Post Number: 4
|Posted on Sunday, June 22, 2008 - 7:38 pm: || |
Growing up in Grosse Pointe in the 60's & 70's, the Dutch elm disease killed all three of our trees and hundreds more that shaded the streets like canopies. Spray trucks, and later, hose injections at the base of the trees pumped chemicals in from a portable tank. The 200+ year old elm in the center of St. Paul's Cemetery covered the whole graveyard and was a fighter, but eventually died as well.
Post Number: 2029
|Posted on Sunday, June 22, 2008 - 8:40 pm: || |
Post Number: 102
|Posted on Monday, June 23, 2008 - 12:50 pm: || |
The only thing better than the beautiful canopy in the summer was getting to rake the leaves to the curb and burn them. As a kid I totally lost my enthusiasm for raking when they banned burning. Between the leaves out front and our wire basket trash incinerator in the alley, I was always ready to take on the chores that ended with a nice fire.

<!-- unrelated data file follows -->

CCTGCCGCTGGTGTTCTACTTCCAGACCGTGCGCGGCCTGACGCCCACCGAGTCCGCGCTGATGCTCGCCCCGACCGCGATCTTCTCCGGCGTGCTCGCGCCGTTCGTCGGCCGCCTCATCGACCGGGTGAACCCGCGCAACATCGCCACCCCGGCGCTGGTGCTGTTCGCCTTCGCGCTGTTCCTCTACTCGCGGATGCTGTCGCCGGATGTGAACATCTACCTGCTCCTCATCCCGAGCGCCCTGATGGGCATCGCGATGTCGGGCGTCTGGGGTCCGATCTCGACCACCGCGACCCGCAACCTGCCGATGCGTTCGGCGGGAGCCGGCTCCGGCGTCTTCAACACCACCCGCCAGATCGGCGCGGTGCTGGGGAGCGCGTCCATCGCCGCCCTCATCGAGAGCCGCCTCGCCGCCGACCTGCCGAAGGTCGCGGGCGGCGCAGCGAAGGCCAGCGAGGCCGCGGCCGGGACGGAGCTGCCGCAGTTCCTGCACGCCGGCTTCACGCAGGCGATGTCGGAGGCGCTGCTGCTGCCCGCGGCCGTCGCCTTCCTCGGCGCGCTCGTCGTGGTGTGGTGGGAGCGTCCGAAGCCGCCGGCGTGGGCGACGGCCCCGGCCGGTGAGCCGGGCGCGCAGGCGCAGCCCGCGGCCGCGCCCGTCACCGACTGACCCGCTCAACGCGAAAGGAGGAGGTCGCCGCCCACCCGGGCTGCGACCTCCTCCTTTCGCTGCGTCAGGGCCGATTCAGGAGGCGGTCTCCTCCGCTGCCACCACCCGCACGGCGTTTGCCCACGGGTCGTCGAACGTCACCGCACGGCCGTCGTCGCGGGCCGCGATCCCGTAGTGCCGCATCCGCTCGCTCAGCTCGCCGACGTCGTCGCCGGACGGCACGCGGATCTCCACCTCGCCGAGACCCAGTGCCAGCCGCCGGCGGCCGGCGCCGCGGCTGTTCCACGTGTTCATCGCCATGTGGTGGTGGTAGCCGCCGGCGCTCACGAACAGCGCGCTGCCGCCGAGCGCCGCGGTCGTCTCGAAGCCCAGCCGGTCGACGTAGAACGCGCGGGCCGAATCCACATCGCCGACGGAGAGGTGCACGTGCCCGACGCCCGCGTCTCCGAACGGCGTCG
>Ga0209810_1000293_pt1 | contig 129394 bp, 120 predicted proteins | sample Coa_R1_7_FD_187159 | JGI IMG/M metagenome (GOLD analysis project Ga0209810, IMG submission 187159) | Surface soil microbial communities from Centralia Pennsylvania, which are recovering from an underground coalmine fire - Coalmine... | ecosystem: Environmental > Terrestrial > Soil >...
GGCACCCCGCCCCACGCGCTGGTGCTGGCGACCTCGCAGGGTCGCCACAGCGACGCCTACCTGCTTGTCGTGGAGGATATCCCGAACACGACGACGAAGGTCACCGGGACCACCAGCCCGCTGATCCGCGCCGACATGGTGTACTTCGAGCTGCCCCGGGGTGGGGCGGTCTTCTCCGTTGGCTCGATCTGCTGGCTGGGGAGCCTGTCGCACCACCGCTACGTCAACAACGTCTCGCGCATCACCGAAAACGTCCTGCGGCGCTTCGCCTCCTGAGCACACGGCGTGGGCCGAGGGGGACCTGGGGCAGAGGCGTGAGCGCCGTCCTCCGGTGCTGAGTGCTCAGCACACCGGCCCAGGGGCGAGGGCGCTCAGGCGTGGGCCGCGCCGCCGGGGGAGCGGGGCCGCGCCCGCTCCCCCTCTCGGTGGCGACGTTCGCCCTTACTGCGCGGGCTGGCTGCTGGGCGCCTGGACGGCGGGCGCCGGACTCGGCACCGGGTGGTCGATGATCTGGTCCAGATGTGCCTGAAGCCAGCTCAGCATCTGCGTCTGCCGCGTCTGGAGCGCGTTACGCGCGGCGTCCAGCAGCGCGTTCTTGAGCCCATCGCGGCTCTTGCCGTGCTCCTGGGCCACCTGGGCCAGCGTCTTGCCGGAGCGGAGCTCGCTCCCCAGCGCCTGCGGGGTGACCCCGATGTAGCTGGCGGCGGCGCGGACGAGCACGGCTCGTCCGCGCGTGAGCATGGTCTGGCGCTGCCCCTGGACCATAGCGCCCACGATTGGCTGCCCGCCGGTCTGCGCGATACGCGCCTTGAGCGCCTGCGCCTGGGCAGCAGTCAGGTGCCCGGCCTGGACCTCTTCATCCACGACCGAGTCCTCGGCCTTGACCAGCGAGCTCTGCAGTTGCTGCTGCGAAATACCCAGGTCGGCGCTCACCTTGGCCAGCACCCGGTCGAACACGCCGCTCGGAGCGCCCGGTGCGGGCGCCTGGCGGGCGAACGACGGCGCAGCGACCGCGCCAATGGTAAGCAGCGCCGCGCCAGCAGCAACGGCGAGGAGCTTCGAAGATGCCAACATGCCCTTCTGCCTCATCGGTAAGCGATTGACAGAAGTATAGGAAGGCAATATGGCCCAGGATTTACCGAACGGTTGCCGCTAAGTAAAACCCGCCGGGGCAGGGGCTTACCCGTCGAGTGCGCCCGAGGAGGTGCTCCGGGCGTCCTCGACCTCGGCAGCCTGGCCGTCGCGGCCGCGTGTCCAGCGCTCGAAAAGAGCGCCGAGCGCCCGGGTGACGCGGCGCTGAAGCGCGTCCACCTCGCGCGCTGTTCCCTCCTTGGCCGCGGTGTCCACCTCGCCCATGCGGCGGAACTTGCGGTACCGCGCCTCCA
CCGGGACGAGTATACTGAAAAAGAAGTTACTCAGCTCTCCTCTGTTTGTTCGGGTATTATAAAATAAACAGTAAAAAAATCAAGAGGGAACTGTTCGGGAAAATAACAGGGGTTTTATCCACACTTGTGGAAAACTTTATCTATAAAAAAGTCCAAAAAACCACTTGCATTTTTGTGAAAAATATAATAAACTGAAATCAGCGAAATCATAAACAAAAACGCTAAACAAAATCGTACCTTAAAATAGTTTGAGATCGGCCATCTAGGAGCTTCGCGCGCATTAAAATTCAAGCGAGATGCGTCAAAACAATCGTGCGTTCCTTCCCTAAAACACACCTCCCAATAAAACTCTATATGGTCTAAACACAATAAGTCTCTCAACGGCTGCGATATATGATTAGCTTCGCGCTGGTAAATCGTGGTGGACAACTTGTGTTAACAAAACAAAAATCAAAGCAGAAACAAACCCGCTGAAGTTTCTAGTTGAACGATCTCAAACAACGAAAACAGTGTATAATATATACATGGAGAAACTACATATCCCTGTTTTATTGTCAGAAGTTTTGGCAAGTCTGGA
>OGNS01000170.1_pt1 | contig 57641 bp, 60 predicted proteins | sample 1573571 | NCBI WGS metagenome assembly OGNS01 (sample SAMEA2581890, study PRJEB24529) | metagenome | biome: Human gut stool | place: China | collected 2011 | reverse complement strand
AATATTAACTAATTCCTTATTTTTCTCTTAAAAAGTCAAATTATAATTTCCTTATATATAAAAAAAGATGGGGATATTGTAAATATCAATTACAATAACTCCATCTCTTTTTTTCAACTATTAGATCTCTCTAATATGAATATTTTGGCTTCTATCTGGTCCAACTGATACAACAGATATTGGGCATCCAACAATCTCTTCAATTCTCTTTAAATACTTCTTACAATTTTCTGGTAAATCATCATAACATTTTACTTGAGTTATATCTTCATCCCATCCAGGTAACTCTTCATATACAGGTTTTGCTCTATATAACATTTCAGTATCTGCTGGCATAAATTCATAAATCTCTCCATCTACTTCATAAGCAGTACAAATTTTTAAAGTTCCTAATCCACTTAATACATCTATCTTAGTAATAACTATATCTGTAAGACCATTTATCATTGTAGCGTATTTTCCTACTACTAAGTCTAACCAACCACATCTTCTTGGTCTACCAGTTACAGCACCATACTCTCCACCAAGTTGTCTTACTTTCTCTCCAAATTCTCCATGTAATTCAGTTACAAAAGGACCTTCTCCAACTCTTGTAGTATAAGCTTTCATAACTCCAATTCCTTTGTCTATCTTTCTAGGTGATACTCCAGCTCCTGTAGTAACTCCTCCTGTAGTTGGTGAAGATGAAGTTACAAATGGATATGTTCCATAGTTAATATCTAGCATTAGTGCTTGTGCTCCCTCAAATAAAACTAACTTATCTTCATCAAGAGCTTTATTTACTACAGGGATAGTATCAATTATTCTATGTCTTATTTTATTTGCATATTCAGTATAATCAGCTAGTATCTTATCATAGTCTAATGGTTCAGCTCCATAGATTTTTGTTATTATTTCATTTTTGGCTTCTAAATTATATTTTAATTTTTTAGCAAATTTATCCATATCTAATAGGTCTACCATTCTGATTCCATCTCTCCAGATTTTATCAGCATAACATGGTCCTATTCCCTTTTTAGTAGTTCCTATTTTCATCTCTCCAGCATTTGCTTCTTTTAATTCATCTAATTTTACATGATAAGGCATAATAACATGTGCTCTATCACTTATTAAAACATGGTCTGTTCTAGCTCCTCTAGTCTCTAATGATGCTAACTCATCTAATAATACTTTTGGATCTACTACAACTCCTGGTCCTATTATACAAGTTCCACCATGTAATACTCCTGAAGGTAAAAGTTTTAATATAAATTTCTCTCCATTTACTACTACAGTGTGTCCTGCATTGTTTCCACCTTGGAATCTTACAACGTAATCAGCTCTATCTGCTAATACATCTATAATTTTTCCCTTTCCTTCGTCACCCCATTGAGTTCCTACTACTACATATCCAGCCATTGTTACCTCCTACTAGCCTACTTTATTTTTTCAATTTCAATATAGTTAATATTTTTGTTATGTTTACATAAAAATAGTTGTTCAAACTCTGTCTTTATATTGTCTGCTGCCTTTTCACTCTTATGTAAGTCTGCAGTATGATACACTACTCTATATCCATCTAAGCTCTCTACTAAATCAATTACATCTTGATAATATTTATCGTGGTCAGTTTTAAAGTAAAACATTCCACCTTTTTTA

Post Number: 142
|Posted on Monday, June 23, 2008 - 12:57 pm: || |
There is something about burning leaves that always remind me of fall and living in Detroit. It's a smell I miss (and yes, I know it was probably really unhealthy) but I do miss that smokey haze on an October evening.
Post Number: 645
|Posted on Monday, June 23, 2008 - 12:57 pm: || |
I agree with you Soomka! Bishop and Mack, when i was growing up. I can still hear the sound of the sprayer!